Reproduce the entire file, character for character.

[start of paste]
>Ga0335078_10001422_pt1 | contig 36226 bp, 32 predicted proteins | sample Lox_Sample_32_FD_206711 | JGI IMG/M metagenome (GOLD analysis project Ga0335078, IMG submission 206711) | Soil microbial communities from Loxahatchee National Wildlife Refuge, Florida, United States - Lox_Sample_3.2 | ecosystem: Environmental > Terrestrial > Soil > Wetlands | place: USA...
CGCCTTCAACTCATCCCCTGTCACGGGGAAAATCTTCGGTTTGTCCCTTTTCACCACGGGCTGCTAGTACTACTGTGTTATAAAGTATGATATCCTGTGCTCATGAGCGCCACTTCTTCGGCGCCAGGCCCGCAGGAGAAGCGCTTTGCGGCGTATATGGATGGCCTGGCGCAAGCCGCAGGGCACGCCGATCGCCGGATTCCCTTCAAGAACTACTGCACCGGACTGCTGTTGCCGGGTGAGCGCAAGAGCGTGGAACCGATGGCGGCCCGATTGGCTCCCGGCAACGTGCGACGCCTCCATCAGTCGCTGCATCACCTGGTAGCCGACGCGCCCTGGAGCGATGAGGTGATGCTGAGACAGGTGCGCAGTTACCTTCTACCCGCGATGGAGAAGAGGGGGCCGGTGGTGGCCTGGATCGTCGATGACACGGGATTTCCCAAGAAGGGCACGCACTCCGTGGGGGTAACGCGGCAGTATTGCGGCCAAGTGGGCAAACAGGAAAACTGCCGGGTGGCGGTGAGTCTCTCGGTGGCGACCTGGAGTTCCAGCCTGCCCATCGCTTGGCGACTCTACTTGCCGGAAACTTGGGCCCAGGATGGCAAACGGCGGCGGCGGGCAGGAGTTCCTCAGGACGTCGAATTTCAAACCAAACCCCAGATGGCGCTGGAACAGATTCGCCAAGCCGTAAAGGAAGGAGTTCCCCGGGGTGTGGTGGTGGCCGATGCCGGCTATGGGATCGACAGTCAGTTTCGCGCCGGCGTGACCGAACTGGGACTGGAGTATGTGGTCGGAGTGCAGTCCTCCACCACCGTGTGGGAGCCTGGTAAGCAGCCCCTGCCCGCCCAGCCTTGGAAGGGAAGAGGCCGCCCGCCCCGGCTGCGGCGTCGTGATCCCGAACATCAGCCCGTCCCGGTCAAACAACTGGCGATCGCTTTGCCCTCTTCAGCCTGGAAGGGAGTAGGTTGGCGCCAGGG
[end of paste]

>Ga0335078_10001422_pt1 | contig 36226 bp, 32 predicted proteins | sample Lox_Sample_32_FD_206711 | JGI IMG/M metagenome (GOLD analysis project Ga0335078, IMG submission 206711) | Soil microbial communities from Loxahatchee National Wildlife Refuge, Florida, United States - Lox_Sample_3.2 | ecosystem: Environmental > Terrestrial > Soil > Wetlands | place: USA...
CGCCTTCAACTCATCCCCTGTCACGGGGAAAATCTTCGGTTTGTCCCTTTTCACCACGGGCTGCTAGTACTACTGTGTTATAAAGTATGATATCCTGTGCTCATGAGCGCCACTTCTTCGGCGCCAGGCCCGCAGGAGAAGCGCTTTGCGGCGTATATGGATGGCCTGGCGCAAGCCGCAGGGCACGCCGATCGCCGGATTCCCTTCAAGAACTACTGCACCGGACTGCTGTTGCCGGGTGAGCGCAAGAGCGTGGAACCGATGGCGGCCCGATTGGCTCCCGGCAACGTGCGACGCCTCCATCAGTCGCTGCATCACCTGGTAGCCGACGCGCCCTGGAGCGATGAGGTGATGCTGAGACAGGTGCGCAGTTACCTTCTACCCGCGATGGAGAAGAGGGGGCCGGTGGTGGCCTGGATCGTCGATGACACGGGATTTCCCAAGAAGGGCACGCACTCCGTGGGGGTAACGCGGCAGTATTGCGGCCAAGTGGGCAAACAGGAAAACTGCCGGGTGGCGGTGAGTCTCTCGGTGGCGACCTGGAGTTCCAGCCTGCCCATCGCTTGGCGACTCTACTTGCCGGAAACTTGGGCCCAGGATGGCAAACGGCGGCGGCGGGCAGGAGTTCCTCAGGACGTCGAATTTCAAACCAAACCCCAGATGGCGCTGGAACAGATTCGCCAAGCCGTAAAGGAAGGAGTTCCCCGGGGTGTGGTGGTGGCCGATGCCGGCTATGGGATCGACAGTCAGTTTCGCGCCGGCGTGACCGAACTGGGACTGGAGTATGTGGTCGGAGTGCAGTCCTCCACCACCGTGTGGGAGCCTGGTAAGCAGCCCCTGCCCGCCCAGCCTTGGAAGGGAAGAGGCCGCCCGCCCCGGCTGCGGCGTCGTGATCCCGAACATCAGCCCGTCCCGGTCAAACAACTGGCGATCGCTTTGCCCTCTTCAGCCTGGAAGGGAGTAGGTTGGCGCCAGGG